Rising sun, meet bottom line.
Private-sector corporations in Arkansas are taking the spotlight with multimillion-dollar solar power projects, with a goal of cutting costs.
Lexicon Fabricators & Constructors and Bank OZK, both of Little Rock, have commissioned two of the biggest non-utility arrays in the state, and Walmart is extending its environmental commitment with solar and efficiency features in preliminary blueprints for its new headquarters in Bentonville.
“Customers are saying yes, including private companies,” said Heather Nelson, president of Seal Solar of North Little Rock. Seal and Lightwave Solar of Tennessee are putting up 11,000 photovoltaic panels in two installations for Lexicon: one in Carlisle to serve the steel builder’s Little Rock headquarters, the other near fabrication and steel mill maintenance operations in Blytheville.
“Clients are saying yes to saving money, yes to being environmentally conscious, and yes to asserting control over their utility budget,” Nelson added.
Lexicon expects the solar yield to offset operational costs by $320,000 a year, about half of Lexicon’s total electric bill in Little Rock and Mississippi County.
“Lexicon defines excellence in everything we do, from cutting-edge fabrication equipment to comprehensive project management software,” Patrick Schueck, president and CEO, said in a statement. “The choice to go solar is no different. This project is not only good for the environment, it’s a wise business decision.”
‘Always Had a Balance’
Bill Halter, whose Scenic Hill Solar of North Little Rock is building a $6 million-plus array for Bank OZK, said that when known companies start harnessing the sun, Arkansans notice.
“We’ve always had a balance between private-sector and public-sector clients, and you can see that from our early projects,” said Halter, who was Arkansas’ lieutenant governor before forming Scenic Hill. The company’s first project in 2016 was building solar plants for L’Oreal, the cosmetics giant.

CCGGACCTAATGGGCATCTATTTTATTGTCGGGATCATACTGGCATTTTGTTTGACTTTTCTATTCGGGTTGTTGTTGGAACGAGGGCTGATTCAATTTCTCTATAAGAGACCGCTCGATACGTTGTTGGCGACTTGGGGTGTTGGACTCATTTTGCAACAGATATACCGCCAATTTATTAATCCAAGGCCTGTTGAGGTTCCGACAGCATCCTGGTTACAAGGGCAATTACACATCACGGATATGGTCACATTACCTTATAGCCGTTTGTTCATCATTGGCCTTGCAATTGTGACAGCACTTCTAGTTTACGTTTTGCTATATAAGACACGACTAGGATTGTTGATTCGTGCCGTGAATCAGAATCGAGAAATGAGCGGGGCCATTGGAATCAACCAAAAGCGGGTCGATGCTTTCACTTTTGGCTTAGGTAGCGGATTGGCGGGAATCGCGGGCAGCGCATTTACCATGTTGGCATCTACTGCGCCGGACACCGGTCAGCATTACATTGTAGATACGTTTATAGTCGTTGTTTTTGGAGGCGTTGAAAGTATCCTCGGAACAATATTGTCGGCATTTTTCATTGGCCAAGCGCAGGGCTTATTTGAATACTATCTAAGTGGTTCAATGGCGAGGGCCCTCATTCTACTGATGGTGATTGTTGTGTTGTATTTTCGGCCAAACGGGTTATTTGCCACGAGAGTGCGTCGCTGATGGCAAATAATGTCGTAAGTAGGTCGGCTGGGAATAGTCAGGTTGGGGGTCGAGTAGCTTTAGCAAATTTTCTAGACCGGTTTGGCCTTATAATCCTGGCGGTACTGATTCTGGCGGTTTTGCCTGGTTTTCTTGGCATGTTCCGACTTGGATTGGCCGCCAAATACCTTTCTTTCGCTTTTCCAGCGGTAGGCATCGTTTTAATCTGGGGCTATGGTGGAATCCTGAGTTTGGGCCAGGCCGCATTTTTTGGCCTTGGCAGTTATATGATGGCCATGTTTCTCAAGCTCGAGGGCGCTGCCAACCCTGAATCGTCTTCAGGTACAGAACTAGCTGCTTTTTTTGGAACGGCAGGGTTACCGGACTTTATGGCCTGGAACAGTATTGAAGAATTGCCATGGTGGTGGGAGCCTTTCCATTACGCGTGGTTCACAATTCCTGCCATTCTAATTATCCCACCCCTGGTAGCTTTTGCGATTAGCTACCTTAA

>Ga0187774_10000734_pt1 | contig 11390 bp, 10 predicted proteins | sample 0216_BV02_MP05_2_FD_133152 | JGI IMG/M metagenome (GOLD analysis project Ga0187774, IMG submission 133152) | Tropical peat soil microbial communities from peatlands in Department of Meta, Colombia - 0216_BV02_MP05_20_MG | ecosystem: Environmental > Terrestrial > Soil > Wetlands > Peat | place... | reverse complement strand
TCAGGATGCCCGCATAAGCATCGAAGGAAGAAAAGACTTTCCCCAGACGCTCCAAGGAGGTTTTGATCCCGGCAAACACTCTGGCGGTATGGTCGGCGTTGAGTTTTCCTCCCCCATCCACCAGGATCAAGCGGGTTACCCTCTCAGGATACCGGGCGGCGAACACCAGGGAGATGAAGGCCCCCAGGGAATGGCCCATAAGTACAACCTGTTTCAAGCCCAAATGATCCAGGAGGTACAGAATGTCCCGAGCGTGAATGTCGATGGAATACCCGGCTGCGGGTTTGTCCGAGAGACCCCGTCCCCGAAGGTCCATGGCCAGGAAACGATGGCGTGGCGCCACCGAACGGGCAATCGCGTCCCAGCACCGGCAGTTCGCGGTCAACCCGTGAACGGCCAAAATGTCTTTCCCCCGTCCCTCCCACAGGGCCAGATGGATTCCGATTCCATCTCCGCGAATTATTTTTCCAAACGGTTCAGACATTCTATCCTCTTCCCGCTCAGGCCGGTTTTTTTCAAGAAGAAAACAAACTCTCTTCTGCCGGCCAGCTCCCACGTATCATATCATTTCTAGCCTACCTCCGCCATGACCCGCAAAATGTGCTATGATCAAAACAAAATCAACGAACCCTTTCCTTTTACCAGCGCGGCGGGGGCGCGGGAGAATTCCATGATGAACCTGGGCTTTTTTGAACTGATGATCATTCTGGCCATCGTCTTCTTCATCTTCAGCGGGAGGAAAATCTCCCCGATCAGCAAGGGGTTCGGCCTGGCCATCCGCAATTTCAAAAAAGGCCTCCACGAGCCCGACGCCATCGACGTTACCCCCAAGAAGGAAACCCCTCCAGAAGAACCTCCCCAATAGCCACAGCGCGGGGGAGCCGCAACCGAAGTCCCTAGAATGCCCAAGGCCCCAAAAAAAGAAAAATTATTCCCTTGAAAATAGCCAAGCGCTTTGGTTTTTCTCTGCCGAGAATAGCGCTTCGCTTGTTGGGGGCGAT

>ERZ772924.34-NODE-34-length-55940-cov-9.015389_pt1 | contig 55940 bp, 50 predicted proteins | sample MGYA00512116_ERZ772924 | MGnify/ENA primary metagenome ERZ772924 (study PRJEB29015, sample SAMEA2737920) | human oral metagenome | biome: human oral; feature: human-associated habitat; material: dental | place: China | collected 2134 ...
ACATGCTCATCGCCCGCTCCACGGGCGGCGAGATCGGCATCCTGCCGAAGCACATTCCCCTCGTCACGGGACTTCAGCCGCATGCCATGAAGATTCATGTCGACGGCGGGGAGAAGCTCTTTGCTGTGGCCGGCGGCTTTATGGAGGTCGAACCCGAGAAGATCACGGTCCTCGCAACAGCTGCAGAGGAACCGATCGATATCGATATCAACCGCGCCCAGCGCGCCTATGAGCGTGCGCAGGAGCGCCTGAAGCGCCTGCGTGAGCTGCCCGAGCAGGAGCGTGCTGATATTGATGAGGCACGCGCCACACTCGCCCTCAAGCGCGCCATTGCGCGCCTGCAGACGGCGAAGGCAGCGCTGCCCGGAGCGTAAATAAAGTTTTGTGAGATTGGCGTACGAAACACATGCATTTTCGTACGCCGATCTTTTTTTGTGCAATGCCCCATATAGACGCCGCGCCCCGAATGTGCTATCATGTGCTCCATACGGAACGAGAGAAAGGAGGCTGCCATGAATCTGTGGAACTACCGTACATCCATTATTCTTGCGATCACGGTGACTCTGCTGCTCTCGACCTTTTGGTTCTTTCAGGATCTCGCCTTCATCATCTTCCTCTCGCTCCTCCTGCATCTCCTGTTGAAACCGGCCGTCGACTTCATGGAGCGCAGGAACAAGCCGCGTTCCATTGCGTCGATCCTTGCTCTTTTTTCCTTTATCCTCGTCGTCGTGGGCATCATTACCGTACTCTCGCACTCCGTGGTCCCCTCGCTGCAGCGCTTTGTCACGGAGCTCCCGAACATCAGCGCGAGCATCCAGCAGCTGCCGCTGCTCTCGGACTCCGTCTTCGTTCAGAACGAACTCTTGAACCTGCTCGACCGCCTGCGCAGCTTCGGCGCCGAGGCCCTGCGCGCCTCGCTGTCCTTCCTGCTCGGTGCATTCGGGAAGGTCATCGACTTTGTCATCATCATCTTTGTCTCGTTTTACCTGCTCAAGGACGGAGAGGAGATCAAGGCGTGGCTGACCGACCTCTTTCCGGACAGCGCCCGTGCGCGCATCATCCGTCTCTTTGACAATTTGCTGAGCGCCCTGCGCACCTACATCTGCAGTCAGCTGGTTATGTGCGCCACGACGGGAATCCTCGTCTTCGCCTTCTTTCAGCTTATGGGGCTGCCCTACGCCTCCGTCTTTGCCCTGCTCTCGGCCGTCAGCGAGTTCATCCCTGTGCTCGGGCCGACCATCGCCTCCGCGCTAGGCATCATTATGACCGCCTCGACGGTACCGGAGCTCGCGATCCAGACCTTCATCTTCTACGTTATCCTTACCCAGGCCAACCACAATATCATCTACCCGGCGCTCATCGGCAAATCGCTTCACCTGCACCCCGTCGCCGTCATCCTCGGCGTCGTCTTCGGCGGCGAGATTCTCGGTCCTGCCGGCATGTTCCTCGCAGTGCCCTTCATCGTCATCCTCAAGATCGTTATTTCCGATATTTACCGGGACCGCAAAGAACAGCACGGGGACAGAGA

It’s designing Bank OZK’s array as the $23 billion-asset bank is moving to a new 248,000-SF headquarters in west Little Rock with room for more than 800 employees. The solar project, which will not be on the 44-acre campus, will be the largest renewable energy investment by any Arkansas-based financial institution, said Tim Hicks, the bank’s chief administrative officer and executive director of investor relations.
“Solar energy felt right to us, and over the long horizon, there will be savings from ownership,” Hicks said. The bank has several possible locations for the 4.8-megawatt, 12,000-panel array.
“Certainly our shareholders and customers are looking for us to be leaders in all categories,” Hicks continued. “We’ve seen a lot of interest in renewable energy, including among shareholders, and we want to be a leader in that space as well.”
Bank OZK will own the solar power plant, which awaits review by the Arkansas Public Service Commission. Hicks said the project “is non-polluting and will give our bank stable, predictable energy costs for decades.”
Katie Niebaum, executive director of the Arkansas Advanced Energy Association, said businesses are “just now starting to scratch the surface with a long runway of opportunity ahead. Solar customers are interested in the utility cost savings,” but they’re also “messaging to stakeholders that they are powered by a clean energy resource.”
A 26% federal solar investment tax credit, slated to fall to 22% in 2021, is a “motivating factor” as market forces keep pushing down solar costs.